Mesothelioma is a cancer affecting the mesothelium, a little-known part of the human body. To understand malignant mesothelioma, it is necessary to understand some of the underlying anatomy.

The human body has four basic types of tissue: epithelial cells, connective cells, muscle cells, and nerve cells. Muscle and nerve cells are familiar to most people – we all know what our muscles do and what our brains and spinal cord and nerves do. Connective cells are a bit more esoteric – the connective tissue is material like cartilage and ligaments that serves as a kind of glue holding our body together. Epithelial cells are the sheaths and mucous membranes found throughout the body – our outer layer of skin is composed of epithelial cells, as is the lining of our stomachs, among many other parts of the body.

The mesothelium is made up of a single layer of large, flat epithelial cells. That layer wraps the thoracic cavity (the area holding your lungs), the abdominal cavity (where your stomach and intestines are) and your pericardium (the area around your heart). Mesothelioma is a cancer affecting this layer of cells, and is almost always caused by exposure to asbestos fibers. Mesothelioma causes the mesothelium to thicken as tumors develop, reducing its ability to expand and making breathing difficulty, and also causing pain. Nearly all mesothelioma is thought to be caused by asbestos; however, some researchers believe that scarring of the mesothelium from other causes, chronic inflammation, other carcinogenic compounds or chemicals, emphysema, or even viruses may cause some cases of mesothelioma. All researchers agree, however, that asbestos definitely is one of the primary causes.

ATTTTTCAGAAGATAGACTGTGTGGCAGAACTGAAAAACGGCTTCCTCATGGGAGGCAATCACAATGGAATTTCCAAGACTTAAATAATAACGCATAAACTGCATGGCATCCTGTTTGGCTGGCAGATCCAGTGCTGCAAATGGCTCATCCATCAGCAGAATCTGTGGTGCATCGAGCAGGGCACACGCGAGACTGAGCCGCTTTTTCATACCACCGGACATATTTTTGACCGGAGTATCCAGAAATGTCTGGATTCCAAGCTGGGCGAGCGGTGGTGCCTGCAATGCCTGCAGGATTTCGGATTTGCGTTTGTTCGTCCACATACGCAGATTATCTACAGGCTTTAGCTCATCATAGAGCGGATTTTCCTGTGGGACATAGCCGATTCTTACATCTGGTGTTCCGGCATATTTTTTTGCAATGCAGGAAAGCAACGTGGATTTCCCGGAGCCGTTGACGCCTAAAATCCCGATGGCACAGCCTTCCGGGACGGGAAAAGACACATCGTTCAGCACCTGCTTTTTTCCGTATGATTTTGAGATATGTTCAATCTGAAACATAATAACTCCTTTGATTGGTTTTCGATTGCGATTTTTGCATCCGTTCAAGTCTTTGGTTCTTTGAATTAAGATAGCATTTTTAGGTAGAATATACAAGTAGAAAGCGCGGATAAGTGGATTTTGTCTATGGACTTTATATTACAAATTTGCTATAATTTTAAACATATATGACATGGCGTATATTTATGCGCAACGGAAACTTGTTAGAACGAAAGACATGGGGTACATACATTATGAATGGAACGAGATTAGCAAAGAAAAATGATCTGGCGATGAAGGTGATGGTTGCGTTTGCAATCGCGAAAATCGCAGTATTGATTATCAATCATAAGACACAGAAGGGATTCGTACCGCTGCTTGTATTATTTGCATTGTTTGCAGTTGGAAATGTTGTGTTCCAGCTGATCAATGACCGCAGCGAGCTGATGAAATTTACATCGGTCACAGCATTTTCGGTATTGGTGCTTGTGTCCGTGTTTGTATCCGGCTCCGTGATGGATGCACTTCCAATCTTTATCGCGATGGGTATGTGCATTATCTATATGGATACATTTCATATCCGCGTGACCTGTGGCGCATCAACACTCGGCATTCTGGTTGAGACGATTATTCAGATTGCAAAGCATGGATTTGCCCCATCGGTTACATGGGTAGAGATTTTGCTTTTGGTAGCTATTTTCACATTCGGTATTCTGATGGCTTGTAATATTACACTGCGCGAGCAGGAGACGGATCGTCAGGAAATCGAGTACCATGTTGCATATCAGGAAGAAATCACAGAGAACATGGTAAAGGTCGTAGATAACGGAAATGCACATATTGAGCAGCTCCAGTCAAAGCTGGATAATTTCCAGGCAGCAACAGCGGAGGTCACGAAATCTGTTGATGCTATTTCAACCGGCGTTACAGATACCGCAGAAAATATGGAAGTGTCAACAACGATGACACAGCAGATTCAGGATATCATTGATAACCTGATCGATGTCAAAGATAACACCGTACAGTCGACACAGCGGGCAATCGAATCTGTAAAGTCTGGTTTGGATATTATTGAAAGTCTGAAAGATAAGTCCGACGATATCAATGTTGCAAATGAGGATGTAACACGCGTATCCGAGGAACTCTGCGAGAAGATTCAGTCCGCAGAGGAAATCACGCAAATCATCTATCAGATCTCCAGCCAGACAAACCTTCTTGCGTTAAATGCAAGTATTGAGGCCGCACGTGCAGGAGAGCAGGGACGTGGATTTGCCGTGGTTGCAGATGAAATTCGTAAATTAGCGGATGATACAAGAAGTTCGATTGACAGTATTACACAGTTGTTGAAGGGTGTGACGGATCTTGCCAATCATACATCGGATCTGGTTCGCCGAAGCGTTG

There are different types of mesothelioma - Pleural mesothelioma, Peritoneal mesothelioma, and Pericardial mesothelioma. Mesothelioma can affect the peritoneal mesothelium (around the stomach and intestines), the pleural mesothelium around the lungs, or the pericardial mesothelium around the heart. Most cases of mesothelioma begin in the lower part of the lungs, probably because gravity causes more inhaled asbestos fibers to accumulate there. There is a localized and benign (non-metastasizing) form of mesothelioma, thought to be unrelated to asbestos exposure, which can be treated with surgical removal of the tumors. Other forms of mesothelioma are known as malignant mesothelioma, and in those cases the prognosis is not optimistic.

Unfortunately, once a mesothelioma diagnosis is made, there are no treatments for advanced mesothelioma that have been shown to have positive effect. It should be noted that every case of cancer, including mesothelioma, is unique. For example, the noted biology writer Stephen Jay Gould survived twenty years with peritoneal mesothelioma, and in fact died of an unrelated cancer. However, such cases are the exception; the general prognosis for mesothelioma patients is death within 6 to 12 months of their initial diagnosis. (In part this is because mesothelioma is difficult to diagnose, and many patients do have the disease for years before succumbing.)

Research is ongoing, however, and with new cancer medicines coming onto the market every year, there is always the possibility that new mesothelioma treatments will reduce the mortality of this deadly disease.